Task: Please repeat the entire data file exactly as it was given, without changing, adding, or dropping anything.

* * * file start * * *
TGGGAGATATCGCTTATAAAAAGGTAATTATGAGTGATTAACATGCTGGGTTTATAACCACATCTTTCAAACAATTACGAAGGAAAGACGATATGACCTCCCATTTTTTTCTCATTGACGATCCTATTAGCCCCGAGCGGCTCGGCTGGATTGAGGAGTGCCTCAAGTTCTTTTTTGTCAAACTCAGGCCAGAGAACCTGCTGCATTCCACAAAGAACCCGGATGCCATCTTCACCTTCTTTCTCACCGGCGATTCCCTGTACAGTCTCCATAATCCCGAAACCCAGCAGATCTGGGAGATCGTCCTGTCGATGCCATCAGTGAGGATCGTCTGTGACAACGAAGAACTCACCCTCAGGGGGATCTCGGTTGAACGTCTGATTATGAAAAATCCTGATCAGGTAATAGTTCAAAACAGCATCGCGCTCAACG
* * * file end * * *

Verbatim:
TGGGAGATATCGCTTATAAAAAGGTAATTATGAGTGATTAACATGCTGGGTTTATAACCACATCTTTCAAACAATTACGAAGGAAAGACGATATGACCTCCCATTTTTTTCTCATTGACGATCCTATTAGCCCCGAGCGGCTCGGCTGGATTGAGGAGTGCCTCAAGTTCTTTTTTGTCAAACTCAGGCCAGAGAACCTGCTGCATTCCACAAAGAACCCGGATGCCATCTTCACCTTCTTTCTCACCGGCGATTCCCTGTACAGTCTCCATAATCCCGAAACCCAGCAGATCTGGGAGATCGTCCTGTCGATGCCATCAGTGAGGATCGTCTGTGACAACGAAGAACTCACCCTCAGGGGGATCTCGGTTGAACGTCTGATTATGAAAAATCCTGATCAGGTAATAGTTCAAAACAGCATCGCGCTCAACG